Satellite industry doing surprisingly well against cyber threats, experts say
SINGAPORE — The satellite industry has done a good job bolstering its cyber defenses absent the sort of high-profile attack that has spurred other industries to step up their efforts. But the risk of a “defining cyber event” remains, a panel of experts said June 25.
“We have not had an industry event really publicly embarrass the industry in a big, broad way,” Stuart Daughtridge, vice president of advanced technologies and business development at Kratos Defense and Security, said at the CASBAA Satellite Industry Forum here. Such attacks are often necessary to awake an industry’s “cyber ecosystem” to the threats it faces.
Kratos, along with providing ground systems for satellite operators, works with companies like Amazon and Microsoft to make sure their cloud networks meet U.S. government standards, Daughtridge said. Conversations with those corporate customers show the satellite industry has a strong reputation for cybersecurity, he said.
“There’s two types of industries: there’s industries that have had a defining cyber event and there are industries that haven’t,” he said. “And we’re one of the industries that haven’t, from their perspective.”
But the lack of a cyber equivalent of 9/11 for the satellite industry doesn’t mean the risks aren’t there. Last year Symantec caught a China-affiliated hacker group called Thrip that had attacked two satellite companies, a U.S. Defense Department contractor, and a geospatial-imaging firm, and was actively rooting around for ways to take control of satellites in space.
“It doesn’t take a bunch of cases to know there is still room for improvement,” said Chris Hill, CEO of cyber specialist company Aurora and former chief technology officer of ITC Global, a provider of satellite networks for remote locations like mines and oil rigs. “If you are already aware of the issues, then you don’t need help. It’s the elements of our industry who don’t have that skill set in-house and are still blissfully unaware of the issue that need help.”
Rocking the boat
Dave Hartshorn, the departing secretary general of the Global VSAT Forum, said his organization noticed an industry-wide strengthening of cybersecurity following a 2014 report from cyber-security specialists IOActive that claimed vulnerabilities in several satellite terminals.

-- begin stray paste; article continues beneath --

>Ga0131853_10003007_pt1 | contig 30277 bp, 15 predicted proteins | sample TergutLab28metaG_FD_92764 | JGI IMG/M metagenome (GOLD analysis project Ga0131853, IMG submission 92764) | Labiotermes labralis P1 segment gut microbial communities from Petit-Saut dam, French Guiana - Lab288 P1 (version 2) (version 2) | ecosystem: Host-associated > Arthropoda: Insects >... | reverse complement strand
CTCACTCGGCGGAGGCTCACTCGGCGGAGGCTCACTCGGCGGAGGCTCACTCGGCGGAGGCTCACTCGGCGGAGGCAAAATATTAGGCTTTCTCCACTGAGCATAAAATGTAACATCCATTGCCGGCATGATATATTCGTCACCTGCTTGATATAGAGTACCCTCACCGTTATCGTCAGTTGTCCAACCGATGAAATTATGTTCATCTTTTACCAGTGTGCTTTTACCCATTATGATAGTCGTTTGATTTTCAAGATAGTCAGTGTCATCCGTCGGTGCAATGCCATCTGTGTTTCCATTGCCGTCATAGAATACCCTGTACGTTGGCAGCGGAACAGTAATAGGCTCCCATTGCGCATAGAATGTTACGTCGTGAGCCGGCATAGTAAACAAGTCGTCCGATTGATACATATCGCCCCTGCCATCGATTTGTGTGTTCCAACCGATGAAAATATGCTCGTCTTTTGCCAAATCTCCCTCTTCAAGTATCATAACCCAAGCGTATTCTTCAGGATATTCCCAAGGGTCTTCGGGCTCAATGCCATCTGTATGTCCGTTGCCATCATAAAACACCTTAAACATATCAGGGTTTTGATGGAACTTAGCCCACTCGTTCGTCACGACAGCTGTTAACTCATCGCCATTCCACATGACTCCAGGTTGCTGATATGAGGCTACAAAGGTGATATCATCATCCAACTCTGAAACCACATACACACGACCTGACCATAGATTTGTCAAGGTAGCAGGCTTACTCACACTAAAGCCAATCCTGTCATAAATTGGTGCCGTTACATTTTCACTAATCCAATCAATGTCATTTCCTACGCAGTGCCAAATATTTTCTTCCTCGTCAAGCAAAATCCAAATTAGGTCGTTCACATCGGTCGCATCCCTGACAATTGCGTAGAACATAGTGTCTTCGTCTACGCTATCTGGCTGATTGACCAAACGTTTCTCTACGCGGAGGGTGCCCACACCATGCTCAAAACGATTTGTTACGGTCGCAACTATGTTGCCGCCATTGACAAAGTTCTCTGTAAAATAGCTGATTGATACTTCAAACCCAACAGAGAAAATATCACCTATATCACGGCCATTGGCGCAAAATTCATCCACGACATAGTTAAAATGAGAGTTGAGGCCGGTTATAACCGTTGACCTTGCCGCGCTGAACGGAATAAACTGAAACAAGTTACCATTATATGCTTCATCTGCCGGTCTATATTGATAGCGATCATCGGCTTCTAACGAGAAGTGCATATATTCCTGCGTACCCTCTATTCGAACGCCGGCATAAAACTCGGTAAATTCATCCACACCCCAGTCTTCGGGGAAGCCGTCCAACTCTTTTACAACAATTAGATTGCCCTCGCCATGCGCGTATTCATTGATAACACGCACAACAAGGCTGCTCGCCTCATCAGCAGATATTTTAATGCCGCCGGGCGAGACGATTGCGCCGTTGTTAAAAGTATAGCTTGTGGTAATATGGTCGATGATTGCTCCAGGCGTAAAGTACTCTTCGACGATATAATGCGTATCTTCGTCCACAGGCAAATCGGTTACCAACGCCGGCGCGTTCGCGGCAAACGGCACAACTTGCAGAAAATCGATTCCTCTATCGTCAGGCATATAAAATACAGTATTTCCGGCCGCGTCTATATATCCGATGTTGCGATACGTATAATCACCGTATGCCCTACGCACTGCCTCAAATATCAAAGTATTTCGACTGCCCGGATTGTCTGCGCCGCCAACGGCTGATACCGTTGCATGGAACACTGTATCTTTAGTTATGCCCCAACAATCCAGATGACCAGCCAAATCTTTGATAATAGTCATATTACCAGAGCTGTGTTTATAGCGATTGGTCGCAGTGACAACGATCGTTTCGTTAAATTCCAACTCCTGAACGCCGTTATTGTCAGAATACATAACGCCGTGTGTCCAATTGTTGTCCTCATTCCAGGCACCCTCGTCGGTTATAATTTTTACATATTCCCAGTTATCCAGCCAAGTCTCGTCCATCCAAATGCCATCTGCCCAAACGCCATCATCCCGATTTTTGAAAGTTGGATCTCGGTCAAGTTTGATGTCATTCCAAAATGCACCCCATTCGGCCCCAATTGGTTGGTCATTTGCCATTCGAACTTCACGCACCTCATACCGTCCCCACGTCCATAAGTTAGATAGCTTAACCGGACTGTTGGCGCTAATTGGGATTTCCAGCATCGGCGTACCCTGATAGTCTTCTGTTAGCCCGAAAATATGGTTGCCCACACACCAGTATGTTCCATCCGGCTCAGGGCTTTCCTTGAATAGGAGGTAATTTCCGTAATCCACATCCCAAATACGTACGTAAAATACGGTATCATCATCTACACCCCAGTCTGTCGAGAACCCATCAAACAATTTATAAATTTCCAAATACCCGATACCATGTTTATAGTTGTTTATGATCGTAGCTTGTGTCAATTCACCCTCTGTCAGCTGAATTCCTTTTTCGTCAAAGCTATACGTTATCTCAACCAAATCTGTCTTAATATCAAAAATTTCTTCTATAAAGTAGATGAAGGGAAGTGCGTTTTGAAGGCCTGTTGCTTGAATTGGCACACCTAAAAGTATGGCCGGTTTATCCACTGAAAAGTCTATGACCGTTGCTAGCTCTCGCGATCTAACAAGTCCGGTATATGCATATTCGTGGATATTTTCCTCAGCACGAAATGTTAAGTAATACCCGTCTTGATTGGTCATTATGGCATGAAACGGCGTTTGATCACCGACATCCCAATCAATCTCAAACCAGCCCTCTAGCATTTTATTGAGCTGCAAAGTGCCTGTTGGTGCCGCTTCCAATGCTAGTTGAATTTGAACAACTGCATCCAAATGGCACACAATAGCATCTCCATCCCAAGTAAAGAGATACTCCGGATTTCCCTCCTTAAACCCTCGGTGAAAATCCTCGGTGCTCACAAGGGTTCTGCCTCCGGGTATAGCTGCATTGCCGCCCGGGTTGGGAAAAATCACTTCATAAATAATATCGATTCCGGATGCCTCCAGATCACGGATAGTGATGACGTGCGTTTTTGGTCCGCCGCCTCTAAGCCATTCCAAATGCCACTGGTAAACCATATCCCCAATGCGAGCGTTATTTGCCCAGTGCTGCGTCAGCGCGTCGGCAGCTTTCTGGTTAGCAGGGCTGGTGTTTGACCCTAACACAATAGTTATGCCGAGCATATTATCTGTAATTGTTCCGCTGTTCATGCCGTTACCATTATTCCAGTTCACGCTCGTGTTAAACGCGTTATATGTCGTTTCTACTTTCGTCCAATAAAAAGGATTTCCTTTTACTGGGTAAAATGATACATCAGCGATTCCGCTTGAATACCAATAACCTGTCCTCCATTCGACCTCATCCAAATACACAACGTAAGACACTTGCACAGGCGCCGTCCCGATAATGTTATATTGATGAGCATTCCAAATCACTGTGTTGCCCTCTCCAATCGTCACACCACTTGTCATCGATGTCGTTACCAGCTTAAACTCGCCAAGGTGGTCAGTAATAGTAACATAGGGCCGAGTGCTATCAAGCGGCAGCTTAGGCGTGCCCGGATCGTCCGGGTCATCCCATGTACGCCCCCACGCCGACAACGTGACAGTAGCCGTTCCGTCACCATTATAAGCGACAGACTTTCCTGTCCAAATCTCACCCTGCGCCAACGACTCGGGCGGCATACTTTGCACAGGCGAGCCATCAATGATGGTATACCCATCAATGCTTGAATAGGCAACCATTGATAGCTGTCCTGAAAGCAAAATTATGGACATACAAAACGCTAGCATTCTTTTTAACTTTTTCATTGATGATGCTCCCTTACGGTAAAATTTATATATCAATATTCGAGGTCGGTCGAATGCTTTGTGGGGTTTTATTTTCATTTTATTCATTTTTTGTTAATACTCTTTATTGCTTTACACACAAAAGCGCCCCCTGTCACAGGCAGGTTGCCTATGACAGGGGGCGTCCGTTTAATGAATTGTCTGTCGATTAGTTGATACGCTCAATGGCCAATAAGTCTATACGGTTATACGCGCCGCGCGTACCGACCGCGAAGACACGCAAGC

That report, which called out Inmarsat, Hughes, Cobham and others, triggered a “scramble” across the industry to address cyber risks, he said.
Hartshorn, who helped create the GVF Cybersecurity Task Force in response to that report, admits he was “surprised to see that there were significant gaps” in industry preparedness.
For example, many satellite network operators were not changing the default password for the hubs used to control Very Small Aperture Terminals (VSATs) scattered across remote regions of the world for broadband connectivity. A map of those VSATs was available on the “darkweb” for hackers to easily find, he said.
“Fast forward to today, it’s night and day, really,” Hartshorn declared. “I’m not saying it’s perfect, but what we see now is an incredible gain in providing for that level of security, and it’s happening at every level of the ecosystem — terminal manufacturers, we see it there, [and] satellite operators all the way down through to their customers.”
Hartshorn said satellite companies are coordinating with each other regularly to close off cyber vulnerabilities.
As cyber becomes more important, satellite companies are increasingly using their strength in this field as a selling point for their products. Several satellite operators say they are on constant guard against new malware and other threats. Last year RigNet, a company that provides satellite connectivity to oil and gas sites, acquired a cyber firm called Cyphre Security Solutions and now includes cybersecurity solutions as one of its services.
A gaping reservation
One cyber-defense measure experts expressed concern about was a possible over-reliance on “air gapping” — a practice of keeping systems disconnected from the internet to prevent the introduction of malware.
Daughtridge said air gaps are “definitely great protection,” but don’t guarantee safety. Isolated networks still need to be updated, and malware hidden in flash drives or other devices can still infect an offline system if physically introduced.
Air-gapped systems can also get cumbersome to sustain, leading to situations where “you end up with companies running Windows XP 15 years after it was released,” Hill said. Older computer systems that no longer get regular updates become increasingly vulnerable to new hacks for which no patches are available.
“Just on the satellite terminals, the vendors have done a good job of addressing a lot of the vulnerabilities, but they can’t help it if someone is running a six-year-old version of software on a modem,” Hill said. “And it’s not too hard to find modems or systems that are simply years behind.”
“There are still other measures that you have to follow to guarantee as much as you can your safety,” added Daughtridge.